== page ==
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CFD Analyses of the Mixing Characteristics in Bubble Columns and Airlift Reactors

[+] Author Affiliations
Allison Studley, Francine Battaglia

Virginia Polytechnic Institute and State University, Blacksburg, VA

Paper No. IMECE2011-63221, pp. 507-516; 10 pages
doi:10.1115/IMECE2011-63221
From:
  • ASME 2011 International Mechanical Engineering Congress and Exposition
  • Volume 6: Fluids and Thermal Systems; Advances for Process Industries, Parts A and B
  • Denver, Colorado, USA, November 11–17, 2011
  • Conference Sponsors: ASME
  • ISBN: 978-0-7918-5492-1
  • Copyright © 2011 by ASME

abstract

The mixing characteristics in bubble columns and airlift reactors are analyzed using computational fluid dynamics. In the simulations, an Eulerian-Eulerian approach was used to model air as the dispersed phase within a continuous phase of water using the commercial software FLUENT. The Schiller-Naumann drag model was employed along with virtual mass and the standard kε turbulence model. An effective bubble diameter was specified for each case studied and depended on the inlet gas velocity specified. The predicted flow field in the airlift geometry showed a regular oscillation of the gas flow due to flow recirculating from the downcomer and connectors, whereas the bubble column oscillations were random and resulted in flow moving through the center of the column. The profiles of gas holdup, gas velocity, and liquid velocity versus column width showed that the airlift reactor flow is asymmetric and the profile shape varied along the height of the column. The bubble column flow became independent of height after 20 cm above the inlet because there was less mixing than the airlift reactor. It was shown that the airlift reactor increased the mixing of the gas-liquid flow due to the addition of the downcomer. The airlift reactor showed less gas holdup in the riser than the bubble column but its velocity and gas holdup never became independent of column diameter like in the bubble column. The gas and liquid flow field showed increased mixing with increasing inlet velocity.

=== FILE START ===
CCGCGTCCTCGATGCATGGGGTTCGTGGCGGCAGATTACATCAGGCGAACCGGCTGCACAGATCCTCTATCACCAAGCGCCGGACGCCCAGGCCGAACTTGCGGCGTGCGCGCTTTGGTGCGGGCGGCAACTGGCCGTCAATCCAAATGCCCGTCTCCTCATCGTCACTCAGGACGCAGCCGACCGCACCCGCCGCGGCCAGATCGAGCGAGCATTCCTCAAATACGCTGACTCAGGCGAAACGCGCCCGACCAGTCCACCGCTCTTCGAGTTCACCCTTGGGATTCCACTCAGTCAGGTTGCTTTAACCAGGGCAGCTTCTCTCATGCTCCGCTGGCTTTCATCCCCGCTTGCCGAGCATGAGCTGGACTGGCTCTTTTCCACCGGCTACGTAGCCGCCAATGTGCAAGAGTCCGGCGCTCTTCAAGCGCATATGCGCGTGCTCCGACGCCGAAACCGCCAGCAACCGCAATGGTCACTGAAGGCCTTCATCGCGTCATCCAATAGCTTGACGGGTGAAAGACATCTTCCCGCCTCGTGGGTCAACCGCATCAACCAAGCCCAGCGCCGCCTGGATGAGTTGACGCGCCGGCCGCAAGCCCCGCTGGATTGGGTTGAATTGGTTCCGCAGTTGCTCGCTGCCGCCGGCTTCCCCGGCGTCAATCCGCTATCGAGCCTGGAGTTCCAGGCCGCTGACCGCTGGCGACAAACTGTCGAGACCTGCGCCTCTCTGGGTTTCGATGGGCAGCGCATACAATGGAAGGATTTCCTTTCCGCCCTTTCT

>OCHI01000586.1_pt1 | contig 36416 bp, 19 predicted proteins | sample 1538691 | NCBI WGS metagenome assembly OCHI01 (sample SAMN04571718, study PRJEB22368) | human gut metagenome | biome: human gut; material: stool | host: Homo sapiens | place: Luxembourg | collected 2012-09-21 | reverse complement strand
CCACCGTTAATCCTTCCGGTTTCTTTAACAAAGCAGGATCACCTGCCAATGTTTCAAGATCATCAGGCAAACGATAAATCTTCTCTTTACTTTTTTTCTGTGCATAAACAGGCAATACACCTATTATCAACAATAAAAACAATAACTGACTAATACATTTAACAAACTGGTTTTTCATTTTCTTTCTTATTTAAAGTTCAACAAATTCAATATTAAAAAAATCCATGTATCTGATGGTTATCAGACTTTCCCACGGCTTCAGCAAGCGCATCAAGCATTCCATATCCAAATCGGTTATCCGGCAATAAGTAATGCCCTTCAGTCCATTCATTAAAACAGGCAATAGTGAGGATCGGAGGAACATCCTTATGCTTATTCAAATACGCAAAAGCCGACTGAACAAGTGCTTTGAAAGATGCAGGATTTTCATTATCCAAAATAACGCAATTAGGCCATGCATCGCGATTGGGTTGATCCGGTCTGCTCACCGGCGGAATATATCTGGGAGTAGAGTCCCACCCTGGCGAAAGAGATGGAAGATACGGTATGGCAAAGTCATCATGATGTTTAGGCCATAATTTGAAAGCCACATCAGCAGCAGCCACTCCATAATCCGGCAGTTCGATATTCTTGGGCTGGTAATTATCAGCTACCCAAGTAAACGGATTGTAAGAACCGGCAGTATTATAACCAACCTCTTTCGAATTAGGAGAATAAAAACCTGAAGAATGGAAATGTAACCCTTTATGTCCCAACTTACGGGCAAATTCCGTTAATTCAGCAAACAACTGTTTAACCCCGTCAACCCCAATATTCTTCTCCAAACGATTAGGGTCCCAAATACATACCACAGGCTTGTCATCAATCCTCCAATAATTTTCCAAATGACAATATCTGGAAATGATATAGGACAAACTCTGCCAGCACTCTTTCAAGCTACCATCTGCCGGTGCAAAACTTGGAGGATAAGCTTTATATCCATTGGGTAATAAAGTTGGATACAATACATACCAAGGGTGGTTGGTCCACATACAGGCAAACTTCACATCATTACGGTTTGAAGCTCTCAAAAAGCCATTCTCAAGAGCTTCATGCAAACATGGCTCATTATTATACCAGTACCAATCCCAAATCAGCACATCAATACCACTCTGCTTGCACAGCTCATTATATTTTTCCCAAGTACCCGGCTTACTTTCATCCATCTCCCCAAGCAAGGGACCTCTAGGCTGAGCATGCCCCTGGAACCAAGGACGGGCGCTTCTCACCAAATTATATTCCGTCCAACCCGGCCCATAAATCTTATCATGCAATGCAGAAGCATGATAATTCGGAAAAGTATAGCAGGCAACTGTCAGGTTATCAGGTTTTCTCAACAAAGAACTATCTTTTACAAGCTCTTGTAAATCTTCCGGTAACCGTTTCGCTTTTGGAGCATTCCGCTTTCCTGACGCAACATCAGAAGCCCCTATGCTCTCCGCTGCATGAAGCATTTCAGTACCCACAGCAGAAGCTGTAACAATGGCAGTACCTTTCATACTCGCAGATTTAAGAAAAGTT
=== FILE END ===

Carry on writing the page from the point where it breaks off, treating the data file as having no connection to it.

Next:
Copyright © 2011 by ASME
Topics: Bubbles

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